Taking your mouth to your plate might not be accepted practice at the human dinner table, but in the fish world it is a winner.
The ability, known as protrusion, allows fish to extend their jaw and snap up otherwise elusive prey, making them effective hunters.
Now an Australian study has tracked the evolution of this trait and suggests it may have been the catalyst for evolutionary change among other marine animals.
Professor David Bellwood, of James Cook University, said protrusion was one of the key traits that made fish efficient hunters with some fish today able to extend their jaws by up to 20 per cent of their body length.
"When we eat a meal we've got to use our hands and forks to bring the food up and push it into our mouth," Professor Bellwood said.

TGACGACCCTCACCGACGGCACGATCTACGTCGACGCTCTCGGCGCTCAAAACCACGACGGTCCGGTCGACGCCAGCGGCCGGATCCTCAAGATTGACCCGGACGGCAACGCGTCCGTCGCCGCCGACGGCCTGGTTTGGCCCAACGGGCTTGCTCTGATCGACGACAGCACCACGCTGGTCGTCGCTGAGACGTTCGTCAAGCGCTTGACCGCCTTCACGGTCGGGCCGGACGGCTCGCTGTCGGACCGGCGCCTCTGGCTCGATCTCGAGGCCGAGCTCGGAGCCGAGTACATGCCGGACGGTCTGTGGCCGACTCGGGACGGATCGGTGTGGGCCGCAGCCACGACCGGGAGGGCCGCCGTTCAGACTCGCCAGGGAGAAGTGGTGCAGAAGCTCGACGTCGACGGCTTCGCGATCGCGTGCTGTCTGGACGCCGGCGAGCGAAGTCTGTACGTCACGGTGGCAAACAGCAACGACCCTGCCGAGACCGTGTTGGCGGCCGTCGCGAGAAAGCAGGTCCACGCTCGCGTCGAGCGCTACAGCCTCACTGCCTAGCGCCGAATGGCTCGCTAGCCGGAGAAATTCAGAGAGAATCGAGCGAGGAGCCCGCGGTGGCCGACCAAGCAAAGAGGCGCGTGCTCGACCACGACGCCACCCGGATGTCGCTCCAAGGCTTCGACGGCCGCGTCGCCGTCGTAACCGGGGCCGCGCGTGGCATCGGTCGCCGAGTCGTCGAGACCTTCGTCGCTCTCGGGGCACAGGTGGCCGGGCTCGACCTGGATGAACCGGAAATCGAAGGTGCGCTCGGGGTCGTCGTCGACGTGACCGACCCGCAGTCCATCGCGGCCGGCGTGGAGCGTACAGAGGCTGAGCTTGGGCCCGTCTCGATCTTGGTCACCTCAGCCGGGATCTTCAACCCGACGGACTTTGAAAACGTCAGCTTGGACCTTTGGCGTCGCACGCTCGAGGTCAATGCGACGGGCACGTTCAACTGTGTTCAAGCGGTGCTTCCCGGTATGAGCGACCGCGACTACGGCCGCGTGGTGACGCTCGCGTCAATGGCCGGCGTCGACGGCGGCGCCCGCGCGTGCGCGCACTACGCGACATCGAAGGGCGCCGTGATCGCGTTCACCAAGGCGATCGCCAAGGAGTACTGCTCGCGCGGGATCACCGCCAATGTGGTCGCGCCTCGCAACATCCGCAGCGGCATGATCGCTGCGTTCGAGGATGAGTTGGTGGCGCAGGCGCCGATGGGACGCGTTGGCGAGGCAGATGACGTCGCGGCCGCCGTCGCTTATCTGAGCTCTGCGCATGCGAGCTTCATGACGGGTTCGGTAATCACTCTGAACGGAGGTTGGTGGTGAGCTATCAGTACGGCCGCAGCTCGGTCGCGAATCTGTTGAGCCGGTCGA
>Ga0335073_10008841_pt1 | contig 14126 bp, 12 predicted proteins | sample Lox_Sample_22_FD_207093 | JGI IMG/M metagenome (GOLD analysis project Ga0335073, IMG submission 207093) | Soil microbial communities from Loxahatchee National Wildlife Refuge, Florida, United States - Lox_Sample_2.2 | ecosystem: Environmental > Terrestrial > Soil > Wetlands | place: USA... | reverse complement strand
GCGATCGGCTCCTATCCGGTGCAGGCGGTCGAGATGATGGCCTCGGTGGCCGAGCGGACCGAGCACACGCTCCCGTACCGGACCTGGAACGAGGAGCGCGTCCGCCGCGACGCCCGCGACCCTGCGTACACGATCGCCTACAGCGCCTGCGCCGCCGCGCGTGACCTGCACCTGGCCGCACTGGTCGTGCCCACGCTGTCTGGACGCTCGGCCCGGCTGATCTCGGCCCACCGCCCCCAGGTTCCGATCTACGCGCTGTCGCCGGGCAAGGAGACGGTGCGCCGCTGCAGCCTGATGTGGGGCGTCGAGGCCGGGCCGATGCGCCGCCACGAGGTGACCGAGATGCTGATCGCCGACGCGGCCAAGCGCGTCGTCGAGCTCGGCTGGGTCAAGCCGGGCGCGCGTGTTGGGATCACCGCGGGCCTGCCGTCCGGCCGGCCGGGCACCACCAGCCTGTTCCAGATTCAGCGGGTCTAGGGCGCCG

"What the fish can do is take their mouth and put it on to the food.
"It's a huge advantage if you are trying to feed on something that is elusive and fast moving if you are chasing something on the bottom and you've got to get your whole body on to it, then it's like smashing on to a wall.
"We take it for granted that all fishes can snap up elusive prey, but it wasn't like that millions of years ago."
Professor Bellwood, from the Australian Research Council Centre of Excellence for Coral Reef Studies, and his colleagues examined 73 fish from 60 modern species.
The team found the length of a bone in the fish's head - known as the premaxilla - determined its ability to stick its jaws and teeth out.
"There is a strong relationship between the size of that bone and the amount of protrusion," Professor Bellwood said.
"The longer the bone the more protrusion you can do."
The researchers used this marker to then track the evolution of the trait in the fossil record.